# this also includes any parameters from the parent
        # (shadowed by local parameters, if the same name exists)
        # {'new_parameter_from_setup': 'new value',
        #  'generic_param_A': 200,
        #  'testscript_param_B': [],
        #  'testscript_param_A': 'another value'}

Consider the above example: parameters can be set and acccessed as the script runs, opening up the opportunity for scripts to dynamically discover the runtime environment and modify test behavior (parameters) as required. Eg, setup section of modifying testcase parameters based on current testbed state, and altering the behavior of ensuiting test sections, etc.


parameters properties are implemented internally as a ChainMap object. See Collections.ChainMap documentation if you are eager to know.

Script Arguments

In short, any arguments passed to the testscript before startup becomes part of the TestScript parameter. This includes all the arguments passed through the Jobfiles during Easypy Execution, and/or any command line arguments parsed and passed to aetest.main() during Standalone Execution.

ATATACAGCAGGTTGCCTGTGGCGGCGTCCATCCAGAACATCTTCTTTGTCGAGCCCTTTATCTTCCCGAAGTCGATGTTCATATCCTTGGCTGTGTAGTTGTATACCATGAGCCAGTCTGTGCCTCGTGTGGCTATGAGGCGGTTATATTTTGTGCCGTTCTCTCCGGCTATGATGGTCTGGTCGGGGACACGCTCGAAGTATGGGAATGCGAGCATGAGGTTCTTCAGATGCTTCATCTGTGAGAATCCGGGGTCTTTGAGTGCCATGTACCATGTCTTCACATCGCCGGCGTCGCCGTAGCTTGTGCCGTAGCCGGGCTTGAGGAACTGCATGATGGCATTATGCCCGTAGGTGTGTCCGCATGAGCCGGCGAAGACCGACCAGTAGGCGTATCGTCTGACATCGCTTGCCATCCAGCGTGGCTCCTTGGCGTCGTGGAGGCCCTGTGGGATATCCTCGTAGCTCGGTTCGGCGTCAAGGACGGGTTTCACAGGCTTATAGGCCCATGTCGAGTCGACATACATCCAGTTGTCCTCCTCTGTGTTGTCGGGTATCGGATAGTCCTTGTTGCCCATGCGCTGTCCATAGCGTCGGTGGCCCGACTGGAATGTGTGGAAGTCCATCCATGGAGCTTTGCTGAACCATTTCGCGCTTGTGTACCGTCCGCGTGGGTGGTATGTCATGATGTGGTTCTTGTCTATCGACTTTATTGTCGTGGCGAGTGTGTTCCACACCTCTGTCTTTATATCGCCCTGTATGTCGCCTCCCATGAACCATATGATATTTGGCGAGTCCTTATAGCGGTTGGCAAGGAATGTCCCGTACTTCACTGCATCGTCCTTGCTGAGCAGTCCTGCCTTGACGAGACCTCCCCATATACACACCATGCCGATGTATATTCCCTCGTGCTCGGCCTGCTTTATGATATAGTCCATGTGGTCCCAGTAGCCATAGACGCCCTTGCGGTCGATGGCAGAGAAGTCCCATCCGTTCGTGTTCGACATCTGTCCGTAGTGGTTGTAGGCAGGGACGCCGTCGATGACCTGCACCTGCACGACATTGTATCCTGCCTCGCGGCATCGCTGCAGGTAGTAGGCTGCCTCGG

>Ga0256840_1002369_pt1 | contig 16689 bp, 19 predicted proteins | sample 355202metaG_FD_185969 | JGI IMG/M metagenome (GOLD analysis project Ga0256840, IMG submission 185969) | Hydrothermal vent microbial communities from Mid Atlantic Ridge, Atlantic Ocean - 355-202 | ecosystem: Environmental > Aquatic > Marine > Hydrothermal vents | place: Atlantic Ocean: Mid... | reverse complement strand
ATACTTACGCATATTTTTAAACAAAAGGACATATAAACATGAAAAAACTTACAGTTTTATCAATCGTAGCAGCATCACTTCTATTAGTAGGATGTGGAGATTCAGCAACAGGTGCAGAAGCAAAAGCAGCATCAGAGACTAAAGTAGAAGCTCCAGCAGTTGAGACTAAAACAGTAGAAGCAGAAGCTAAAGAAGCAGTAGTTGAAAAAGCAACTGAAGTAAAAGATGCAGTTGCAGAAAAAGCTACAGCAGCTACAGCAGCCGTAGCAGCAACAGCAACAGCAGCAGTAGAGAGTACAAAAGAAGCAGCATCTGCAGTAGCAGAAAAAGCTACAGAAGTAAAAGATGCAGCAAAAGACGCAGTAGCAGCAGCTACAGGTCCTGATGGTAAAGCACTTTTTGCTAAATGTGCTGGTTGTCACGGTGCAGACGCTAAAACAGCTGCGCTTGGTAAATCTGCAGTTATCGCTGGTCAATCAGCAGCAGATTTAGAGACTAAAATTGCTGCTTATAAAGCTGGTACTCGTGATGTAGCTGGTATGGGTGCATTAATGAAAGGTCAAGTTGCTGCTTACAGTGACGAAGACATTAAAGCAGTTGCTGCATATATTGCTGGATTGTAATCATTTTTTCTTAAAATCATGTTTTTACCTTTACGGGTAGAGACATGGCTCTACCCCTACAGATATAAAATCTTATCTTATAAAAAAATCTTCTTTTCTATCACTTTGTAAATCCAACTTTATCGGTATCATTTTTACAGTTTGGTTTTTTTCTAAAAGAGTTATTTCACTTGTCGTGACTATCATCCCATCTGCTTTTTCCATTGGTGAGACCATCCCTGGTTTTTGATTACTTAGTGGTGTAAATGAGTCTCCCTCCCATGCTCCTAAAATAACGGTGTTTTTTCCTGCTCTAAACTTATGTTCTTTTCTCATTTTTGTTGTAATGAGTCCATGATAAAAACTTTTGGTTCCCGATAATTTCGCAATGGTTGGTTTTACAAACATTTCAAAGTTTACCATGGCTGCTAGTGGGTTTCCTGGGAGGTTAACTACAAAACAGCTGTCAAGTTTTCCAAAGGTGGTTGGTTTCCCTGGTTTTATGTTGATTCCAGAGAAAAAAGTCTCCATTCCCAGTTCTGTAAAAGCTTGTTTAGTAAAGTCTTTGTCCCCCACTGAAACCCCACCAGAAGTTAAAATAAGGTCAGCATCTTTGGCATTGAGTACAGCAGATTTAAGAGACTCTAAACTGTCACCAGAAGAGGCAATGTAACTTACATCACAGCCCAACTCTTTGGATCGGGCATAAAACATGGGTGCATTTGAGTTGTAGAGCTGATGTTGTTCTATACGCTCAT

# Example
# -------
#   script parameters and how it works
#   (pseudo code, for demonstration only)

# without going into details of how script parameters/arguments are
# passed in (covered under Running Scripts section)

# assuming that the testscript was called with the following inputs
script_arguments = {
    'arg_a': 100,
    'arg_c': 3,

# and that the script file has the following parameters defined
parameters = {
    'arg_a': 1,
    'arg_b': 2,

# the TestScript parameter would be built as follows
testscript.parameters = parameters

# the resulting values
# {'arg_a': 100,
#  'arg_b': 2,
#  'arg_c': 3}

As demonstrated in the above example, script arguments/parameters are actually added on top of TestScript parameters defined within the script. In other words, script arguments are added dynamically to the current running script’s base parameters, and overwrites any existing ones.


define your default parameters in the script, and change the behavior of the testscript by overwriting specific ones using script arguments.

Parameters as Function Arguments

parameters property & functionality provides a means for objects within aetest to follow the parent model and aggregate data together in a clean, accessible format. It serves also as the basis for providing section methods their Function Arguments. This is the main mechanism behind the data-driven concept of aetest: function/methods are driven by input parameters.

During runtime, all section method function arguments are filled by their corresponding parameter value, matching the argument name vs. the parameter key/name. The following table describes the types of function arguments and their supports.